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I am helping a friend in his last year of high school with his math class. They are studying recurrences and proof by inference. One of the exercises was simply "How many diagonals does a regular $n$-polygon have?".

We quickly found a direct answer to that question: $d(n) = \frac{(n-3)n}2$, but since they are studying recurrences, we didn't stop, and found the recurrence $d(n+1)=d(n)+n-1$. We proceeded to prove by induction that the closed form we initially found is indeed a solution for the recurrence.

But then he asked me a question I couldn't answer: we found the closed form because the question gives us an obvious mapping to an easy to solve geometry problem, but is there a way to find a closed form using the recurrence only?

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What do you mean by "proof by inference"? Did you mean proof by induction? – Michael Hardy Sep 11 '11 at 18:01
Yes sorry, English is my 2nd language. I edited the question – Jean-Denis Muys Sep 11 '11 at 19:38
up vote 10 down vote accepted

Yes it is possible. This is an example of a telescoping sequence.

Notice that $d_{n+1} - d_n = n-1$

Now consider

$(d_{n+1} - d_n) + (d_n - d_{n-1}) + (d_{n-1} - d_{n-2}) + \cdots + (d_5 - d_4)$

I will leave the rest to you.

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Thanks, I need to get more familiar with this telescoping idea. – Jean-Denis Muys Sep 11 '11 at 15:56

You can think of your recurrence as a difference equation, stating that $$ d(n+1)-d(n)=n-1, $$ with some initial condition. At some point (18th century, say), people knew a lot about difference sequences. In particular, if the difference sequence is a polynomial of degree $k$, then the original one is a polynomial of degree $k+1$ (and vice versa). There is even a formula that will give you the coefficients, but if you're lazy you can simply write (in this case) $$ d(n) = An^2 + Bn + C, $$ substitute some small $n$, and solve for $A,B,C$.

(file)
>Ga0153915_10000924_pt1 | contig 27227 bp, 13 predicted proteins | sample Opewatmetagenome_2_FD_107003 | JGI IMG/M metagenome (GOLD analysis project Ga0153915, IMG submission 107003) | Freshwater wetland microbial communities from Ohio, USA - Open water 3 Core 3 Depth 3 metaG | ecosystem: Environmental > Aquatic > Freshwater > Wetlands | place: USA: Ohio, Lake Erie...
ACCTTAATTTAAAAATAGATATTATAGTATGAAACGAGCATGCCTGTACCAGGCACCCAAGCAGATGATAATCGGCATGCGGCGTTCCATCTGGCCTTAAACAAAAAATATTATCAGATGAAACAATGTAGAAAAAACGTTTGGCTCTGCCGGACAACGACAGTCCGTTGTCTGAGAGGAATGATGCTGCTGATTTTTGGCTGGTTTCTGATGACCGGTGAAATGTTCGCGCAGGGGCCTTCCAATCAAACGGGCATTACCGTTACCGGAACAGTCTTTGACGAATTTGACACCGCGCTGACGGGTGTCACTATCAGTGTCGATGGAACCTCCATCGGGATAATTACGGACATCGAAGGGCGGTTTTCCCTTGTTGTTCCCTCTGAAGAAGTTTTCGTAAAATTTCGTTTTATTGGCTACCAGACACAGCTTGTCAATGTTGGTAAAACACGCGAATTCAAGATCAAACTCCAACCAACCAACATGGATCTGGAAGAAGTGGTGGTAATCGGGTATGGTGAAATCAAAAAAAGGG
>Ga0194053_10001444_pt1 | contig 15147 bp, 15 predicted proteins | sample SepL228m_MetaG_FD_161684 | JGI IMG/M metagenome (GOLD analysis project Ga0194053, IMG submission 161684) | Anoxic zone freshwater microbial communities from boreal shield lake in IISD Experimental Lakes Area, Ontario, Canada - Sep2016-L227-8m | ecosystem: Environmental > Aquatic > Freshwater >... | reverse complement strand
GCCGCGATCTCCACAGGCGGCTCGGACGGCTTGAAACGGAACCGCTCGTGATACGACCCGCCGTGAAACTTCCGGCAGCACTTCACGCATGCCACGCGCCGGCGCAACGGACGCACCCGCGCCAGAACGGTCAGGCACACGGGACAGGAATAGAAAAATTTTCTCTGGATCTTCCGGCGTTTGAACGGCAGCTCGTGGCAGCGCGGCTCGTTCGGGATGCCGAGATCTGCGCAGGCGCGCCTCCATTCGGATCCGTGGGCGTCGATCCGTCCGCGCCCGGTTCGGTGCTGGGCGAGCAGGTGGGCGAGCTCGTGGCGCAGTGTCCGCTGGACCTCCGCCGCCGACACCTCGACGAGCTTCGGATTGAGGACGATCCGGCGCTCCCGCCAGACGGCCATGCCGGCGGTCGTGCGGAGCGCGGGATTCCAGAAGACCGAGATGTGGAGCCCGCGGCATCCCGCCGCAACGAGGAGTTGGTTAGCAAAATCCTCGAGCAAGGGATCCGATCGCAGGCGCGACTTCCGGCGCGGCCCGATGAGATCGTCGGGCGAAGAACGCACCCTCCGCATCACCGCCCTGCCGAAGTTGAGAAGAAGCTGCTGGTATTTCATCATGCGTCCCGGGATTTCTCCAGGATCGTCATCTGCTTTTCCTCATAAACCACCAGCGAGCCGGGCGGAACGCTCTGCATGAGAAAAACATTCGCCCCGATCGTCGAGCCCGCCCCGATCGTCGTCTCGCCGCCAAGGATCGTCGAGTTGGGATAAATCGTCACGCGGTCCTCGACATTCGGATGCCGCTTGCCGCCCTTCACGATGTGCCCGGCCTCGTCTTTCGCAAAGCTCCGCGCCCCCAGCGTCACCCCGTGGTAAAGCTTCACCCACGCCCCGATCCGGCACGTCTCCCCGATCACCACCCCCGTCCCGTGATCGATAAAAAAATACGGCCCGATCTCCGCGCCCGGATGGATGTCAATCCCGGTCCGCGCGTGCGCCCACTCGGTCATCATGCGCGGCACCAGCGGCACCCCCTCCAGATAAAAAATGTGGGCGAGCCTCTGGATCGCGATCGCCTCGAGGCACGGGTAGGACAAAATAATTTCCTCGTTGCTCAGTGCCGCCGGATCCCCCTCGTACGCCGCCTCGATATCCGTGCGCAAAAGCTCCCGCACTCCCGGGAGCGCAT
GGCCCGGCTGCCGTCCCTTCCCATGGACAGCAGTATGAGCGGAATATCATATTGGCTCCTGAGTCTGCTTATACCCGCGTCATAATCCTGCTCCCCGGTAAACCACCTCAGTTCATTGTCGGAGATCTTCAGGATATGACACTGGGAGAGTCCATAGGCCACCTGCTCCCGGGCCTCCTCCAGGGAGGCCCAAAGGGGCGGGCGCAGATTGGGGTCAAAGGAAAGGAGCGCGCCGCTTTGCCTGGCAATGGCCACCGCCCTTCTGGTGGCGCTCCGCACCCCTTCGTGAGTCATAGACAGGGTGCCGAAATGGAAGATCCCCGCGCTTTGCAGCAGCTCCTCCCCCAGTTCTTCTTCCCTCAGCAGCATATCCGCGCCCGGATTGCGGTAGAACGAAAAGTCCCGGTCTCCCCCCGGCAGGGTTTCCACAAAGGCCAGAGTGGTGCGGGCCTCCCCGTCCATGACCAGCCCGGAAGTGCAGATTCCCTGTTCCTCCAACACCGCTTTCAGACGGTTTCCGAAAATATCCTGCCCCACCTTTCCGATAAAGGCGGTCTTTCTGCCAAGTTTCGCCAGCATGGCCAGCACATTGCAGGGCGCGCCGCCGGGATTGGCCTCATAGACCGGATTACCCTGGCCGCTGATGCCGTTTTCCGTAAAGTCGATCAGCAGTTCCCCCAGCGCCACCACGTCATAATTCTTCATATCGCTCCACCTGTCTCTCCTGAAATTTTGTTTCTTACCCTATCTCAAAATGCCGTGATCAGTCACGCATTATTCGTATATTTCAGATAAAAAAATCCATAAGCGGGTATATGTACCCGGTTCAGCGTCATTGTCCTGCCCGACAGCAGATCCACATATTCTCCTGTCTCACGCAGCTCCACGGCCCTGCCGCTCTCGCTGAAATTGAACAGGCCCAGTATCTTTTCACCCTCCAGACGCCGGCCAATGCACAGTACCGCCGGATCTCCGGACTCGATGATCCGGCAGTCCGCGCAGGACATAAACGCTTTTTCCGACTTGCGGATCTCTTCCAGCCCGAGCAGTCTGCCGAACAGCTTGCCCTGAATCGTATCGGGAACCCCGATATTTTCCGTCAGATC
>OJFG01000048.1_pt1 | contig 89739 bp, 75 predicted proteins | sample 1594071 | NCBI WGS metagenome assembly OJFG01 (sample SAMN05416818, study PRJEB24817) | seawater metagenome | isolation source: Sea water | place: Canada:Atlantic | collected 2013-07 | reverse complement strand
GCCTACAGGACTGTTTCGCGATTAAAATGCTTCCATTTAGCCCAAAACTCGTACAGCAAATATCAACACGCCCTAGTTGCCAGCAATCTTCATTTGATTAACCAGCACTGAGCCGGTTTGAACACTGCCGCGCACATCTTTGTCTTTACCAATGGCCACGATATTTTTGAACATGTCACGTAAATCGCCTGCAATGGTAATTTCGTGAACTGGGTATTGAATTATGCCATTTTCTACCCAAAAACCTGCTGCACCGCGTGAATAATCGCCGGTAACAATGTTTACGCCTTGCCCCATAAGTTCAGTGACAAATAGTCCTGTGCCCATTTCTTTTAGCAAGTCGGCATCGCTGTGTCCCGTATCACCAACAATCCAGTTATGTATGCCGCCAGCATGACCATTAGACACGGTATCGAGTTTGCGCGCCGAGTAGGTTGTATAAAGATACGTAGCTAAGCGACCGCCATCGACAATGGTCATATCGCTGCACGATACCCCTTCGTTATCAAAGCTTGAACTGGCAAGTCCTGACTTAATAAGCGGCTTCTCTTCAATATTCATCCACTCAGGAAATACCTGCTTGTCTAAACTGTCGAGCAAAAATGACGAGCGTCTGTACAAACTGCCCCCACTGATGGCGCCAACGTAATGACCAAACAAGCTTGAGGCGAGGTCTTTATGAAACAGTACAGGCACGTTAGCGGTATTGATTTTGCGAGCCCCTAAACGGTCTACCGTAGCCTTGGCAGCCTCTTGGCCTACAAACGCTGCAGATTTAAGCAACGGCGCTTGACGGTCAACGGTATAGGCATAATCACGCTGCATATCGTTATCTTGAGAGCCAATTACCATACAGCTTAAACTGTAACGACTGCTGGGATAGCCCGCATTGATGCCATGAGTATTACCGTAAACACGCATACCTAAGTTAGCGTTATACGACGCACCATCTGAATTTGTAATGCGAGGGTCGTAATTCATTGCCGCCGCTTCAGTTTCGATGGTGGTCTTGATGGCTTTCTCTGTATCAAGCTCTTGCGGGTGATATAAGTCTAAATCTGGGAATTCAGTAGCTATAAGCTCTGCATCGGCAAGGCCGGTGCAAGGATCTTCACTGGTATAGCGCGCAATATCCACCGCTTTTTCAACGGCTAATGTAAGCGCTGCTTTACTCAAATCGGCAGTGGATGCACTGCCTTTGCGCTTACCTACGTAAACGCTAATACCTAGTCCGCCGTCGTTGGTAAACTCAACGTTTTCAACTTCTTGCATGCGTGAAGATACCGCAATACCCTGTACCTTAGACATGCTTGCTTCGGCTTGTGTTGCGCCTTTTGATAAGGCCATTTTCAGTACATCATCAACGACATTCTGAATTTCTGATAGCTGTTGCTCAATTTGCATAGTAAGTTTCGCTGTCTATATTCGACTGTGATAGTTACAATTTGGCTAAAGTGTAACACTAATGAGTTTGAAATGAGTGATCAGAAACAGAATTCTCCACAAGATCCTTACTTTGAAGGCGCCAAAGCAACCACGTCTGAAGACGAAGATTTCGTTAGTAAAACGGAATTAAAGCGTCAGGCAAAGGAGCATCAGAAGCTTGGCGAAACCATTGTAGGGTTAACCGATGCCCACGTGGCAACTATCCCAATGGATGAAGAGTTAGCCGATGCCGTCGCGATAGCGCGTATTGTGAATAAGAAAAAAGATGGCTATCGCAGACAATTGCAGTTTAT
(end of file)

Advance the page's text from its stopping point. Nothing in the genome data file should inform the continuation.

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we found the closed form because the question gives us an obvious mapping to an easy to solve geometry problem, but is there a way to find a closed form using the recurrence only?

In general there is no closed form, similar to the lack of a closed form for integrals of functions in calculus. If there recurrence had been $d(n+1)-d(n)=2^{n^2}$ it would not have been possible to write a closed form.

In this particular case, where you are (in essence) trying to compute $\sum g(n)$ for a linear function $g(n)=An+B$, the form of $g$ is simple enough that one can recognize it as solvable. For example, it can be reduced to the calculation of $1+2+\dots + n$, or one can use the fact that for a polynomial of degree $d$, $\quad \sum p(n)$ has a closed form which is a polynomial of degree $d+1$. This does not explain how those sums were first computed, without knowing in advance that they would be polynomials in $n$. I think that historically this was discovered through computational experience and not some kind of conceptual insight.

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thanks for this insight. – Jean-Denis Muys Sep 11 '11 at 19:41

As has been pointed out, $d(n+1)-d(n)=n-1$, or equivalently, $d(n)-d(n-1)=n-2$. The inverse of the finite difference operator is summation, just like the inverse of the derivative is integration. To be precise: $$ \begin{align} d(n)&=d(4)+\sum_{k=5}^n\;(d(k)-d(k-1))\\ &=2+\sum_{k=5}^n\;(k-2)\tag{1} \end{align} $$ There are many approaches to computing the summation in $(1)$. One of the simplest, commonly attributed to Gauss as a child, is: $$ \begin{array}{lc@{+}c@{+}c@{+}c@{+}c} \text{sum forward}&3&4&5&\dots&(n-2)\\ \text{sum backward}&(n-2)&(n-3)&(n-4)&\dots&3\\ \text{sum of sums}&(n+1)&(n+1)&(n+1)&\dots&(n+1) \end{array} $$ there are $n-4$ colums, so twice the sum is $(n-4)(n+1)$. Therefore, $$ \begin{align} d(n)&=2+\frac{(n-4)(n+1)}{2}\\ &=\frac{n^2-3n}{2} \end{align} $$

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